March 17, 2017

Fake news and Chrystia Freeland

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I’ve heard it all before. It was fake news then and it’s still fake now. Allegations about supposed “Nazis in Canada” – the most recent regurgitation targeting our minister of foreign affairs, Chrystia Freeland – have been around for decades. Understandably, just after the war’s end, Jewish Canadians were alarmed at the prospect of “Ukrainian Nazis” escaping justice by posing as displaced persons. In response, the Liberal government initiated high-level inquiries ensuring no such villains resettled in our midst.

Nevertheless, claims about “thousands of Nazi war criminals hiding in Canada” resurfaced in the early 1980s, resulting in a Progressive Conservative government establishing the Commission of Inquiry on War Criminals headed by the late Justice Jules Deschênes. Tellingly, its public report, released in the spring of 1987, rebuked those who had spread “increasingly large and grossly exaggerated” figures about “Nazi war criminals,” a campaign engineered to provoke public disquiet. Back then an anonymous denunciation could get your name added to a suspects list – in one case a couple were investigated for having a German surname and two black dogs on their secluded property, “evidence” enough for self-styled “Nazi hunters” to pounce.

I helped draft the Ukrainian Canadian community’s response to this hysteria. We recommended anyone found in Canada and accused of being a war criminal, regardless of their ethnic, religious or racial origins, be brought to justice in a Canadian criminal court, knowing that the stringent rules of evidence followed in such a venue would ensure justice was done. That “made in Canada” position was eventually adopted by Ottawa. Not a single person was ever convicted of being a “Nazi” in a Canadian criminal court of law.

Unfortunately, no effort was made to investigate whether any Soviet war criminals managed to enter Canada pretending to be refugees. The Deschênes Commission’s report perhaps explains this partiality. Listed on page 857 is the name of a man who published an English-language book in Montreal in 1981 admitting he served in the Judenrat under Nazi rule, later joined a Communist partisan group and was then an officer in the NKVD, the notoriously murderous Soviet secret police. With that record he was legally inadmissible to Canada. Yet he got in and even had the chutzpah to offer the commission his self-serving spin on history, although I doubt he ever gifted Justice Deschênes with a copy of his book. When a history of the commission is written, its peculiar bias will need to be addressed.

Today Chrystia Freeland is being pilloried for the unproven wartime misconduct of her grandfather, an editor at Krakivski Visti (Krakow News). Years ago another journalist who worked there told me his colleagues had no affinity for Nazi aims but did use their positions with the newspaper to sustain the clandestine work of the Ukrainian resistance. Of course, from the Kremlin’s point of view, Ukrainian nationalism represented a threat, one they would expend considerable resources on eradicating, well into the 1950s. There followed a concerted Soviet defamation campaign, portraying Ukrainian nationalists as “war criminals,” “collaborators” and “agents of Western imperialism.” Moscow’s men still spout the same lines, a rather unimaginative repetitiveness in their disinformation program. Perhaps they share Hitler’s view that if you keep repeating a lie people will eventually believe it.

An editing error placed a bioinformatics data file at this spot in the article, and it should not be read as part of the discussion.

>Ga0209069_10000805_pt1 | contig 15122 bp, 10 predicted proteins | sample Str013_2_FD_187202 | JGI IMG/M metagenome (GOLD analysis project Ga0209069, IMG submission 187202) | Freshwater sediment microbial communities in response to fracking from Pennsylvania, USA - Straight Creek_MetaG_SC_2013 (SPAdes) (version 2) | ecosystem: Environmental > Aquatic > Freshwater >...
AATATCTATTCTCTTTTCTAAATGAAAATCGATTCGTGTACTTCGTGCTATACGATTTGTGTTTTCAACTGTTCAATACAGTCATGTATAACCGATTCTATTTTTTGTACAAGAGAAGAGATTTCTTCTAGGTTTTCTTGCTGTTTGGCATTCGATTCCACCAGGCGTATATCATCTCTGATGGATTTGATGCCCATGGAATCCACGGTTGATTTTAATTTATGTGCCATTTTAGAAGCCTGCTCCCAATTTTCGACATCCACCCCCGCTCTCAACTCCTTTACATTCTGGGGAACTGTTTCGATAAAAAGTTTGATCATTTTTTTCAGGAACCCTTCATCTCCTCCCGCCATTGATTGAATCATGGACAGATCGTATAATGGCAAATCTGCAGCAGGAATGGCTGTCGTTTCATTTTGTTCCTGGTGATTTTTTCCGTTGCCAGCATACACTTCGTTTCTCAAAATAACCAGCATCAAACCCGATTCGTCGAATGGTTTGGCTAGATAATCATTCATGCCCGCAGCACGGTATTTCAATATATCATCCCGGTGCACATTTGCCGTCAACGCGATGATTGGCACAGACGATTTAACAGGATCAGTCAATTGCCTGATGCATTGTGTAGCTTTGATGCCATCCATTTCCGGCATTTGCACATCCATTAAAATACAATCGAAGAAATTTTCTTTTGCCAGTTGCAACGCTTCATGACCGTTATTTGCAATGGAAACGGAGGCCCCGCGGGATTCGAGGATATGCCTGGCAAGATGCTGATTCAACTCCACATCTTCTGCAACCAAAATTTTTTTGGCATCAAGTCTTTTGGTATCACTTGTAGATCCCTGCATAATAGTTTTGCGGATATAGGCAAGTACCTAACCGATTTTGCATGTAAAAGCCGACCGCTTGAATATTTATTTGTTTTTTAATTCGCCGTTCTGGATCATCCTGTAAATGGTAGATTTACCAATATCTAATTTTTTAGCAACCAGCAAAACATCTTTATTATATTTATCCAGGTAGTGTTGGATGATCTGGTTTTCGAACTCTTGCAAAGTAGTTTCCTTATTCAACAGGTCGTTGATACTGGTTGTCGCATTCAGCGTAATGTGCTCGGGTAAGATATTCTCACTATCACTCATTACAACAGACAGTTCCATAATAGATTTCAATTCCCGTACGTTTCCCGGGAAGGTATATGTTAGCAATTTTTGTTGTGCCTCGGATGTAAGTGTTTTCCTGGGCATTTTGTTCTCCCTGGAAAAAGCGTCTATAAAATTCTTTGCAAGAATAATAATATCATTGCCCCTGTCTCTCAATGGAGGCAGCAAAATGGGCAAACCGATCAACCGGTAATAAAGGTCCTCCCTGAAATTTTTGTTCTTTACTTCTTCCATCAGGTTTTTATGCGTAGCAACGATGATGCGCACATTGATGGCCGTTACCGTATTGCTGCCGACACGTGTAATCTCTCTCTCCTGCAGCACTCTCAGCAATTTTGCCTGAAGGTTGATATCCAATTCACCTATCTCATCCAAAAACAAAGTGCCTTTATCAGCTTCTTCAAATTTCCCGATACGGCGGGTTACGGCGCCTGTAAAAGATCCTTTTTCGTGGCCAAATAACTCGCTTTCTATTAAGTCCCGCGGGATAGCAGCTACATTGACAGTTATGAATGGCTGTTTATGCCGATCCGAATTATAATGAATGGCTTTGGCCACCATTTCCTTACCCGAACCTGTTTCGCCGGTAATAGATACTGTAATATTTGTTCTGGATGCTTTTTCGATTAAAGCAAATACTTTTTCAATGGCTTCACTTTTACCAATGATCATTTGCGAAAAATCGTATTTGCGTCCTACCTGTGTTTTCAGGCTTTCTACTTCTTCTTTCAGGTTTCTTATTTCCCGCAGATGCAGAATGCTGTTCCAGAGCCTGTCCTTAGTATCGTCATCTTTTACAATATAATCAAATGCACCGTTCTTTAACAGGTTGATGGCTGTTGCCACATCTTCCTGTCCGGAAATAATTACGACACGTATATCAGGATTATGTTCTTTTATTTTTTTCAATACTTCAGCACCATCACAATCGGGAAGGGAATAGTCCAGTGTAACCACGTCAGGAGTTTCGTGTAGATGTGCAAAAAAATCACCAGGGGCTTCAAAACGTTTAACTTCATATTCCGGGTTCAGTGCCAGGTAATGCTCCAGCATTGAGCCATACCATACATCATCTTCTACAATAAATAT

What is shocking about this recent effort, however, is how the Russians have deployed a “blood libel” argument to undermine Ms Freeland. Certainly she made herself a target of their yellow journalism by taking a principled position supporting Ukraine against Russian imperialism. But who believes she should be judged because of the supposed sins of her grandfather? Thankfully her political opponents, like Conservative foreign affairs critic Peter Kent, do not, recognizing Moscow’s muck-racking for what it is.

That said, let’s not forget that Vladimir Putin’s grandfather was Stalin’s loyal servant, his father was an NKVD man, and he not only carried on the family tradition as a KGB officer but did better than all the previous Putins, somehow becoming a billionaire on his secret policeman’s pension while securing the sinecure of president-in-perpetuity of the so-called Russian Federation. Now there’s a family tree demanding scrutiny.

By way of full disclosure I acknowledge my paternal grandfather was a veteran of the Austro-Hungarian army during the Great War and then a POW in Siberia, returning to his village many years after the war’s end, a traumatized man. And my maternal grandfather, a forester and Ukrainian nationalist, joined the struggle for Ukraine’s independence against the Polish, Nazi and Soviet occupations before he was betrayed, imprisoned and murdered by the Communists, his remains dumped into an unmarked grave. I never met either man but am proud of them both because I know they fought for Ukraine’s freedom, just as Ms. Freeland’s grandfather did in the circumstances he found himself in during the second world war.

So to my way of thinking, she has nothing to be ashamed of and is exactly the right person to be Canada’s minister of foreign affairs as the Trudeau government rightfully condemns Russia’s subversion of the peace of Europe, just as the Harper government did before it.

Dr. Lubomyr Luciuk teaches political geography at the Royal Military College of Canada.

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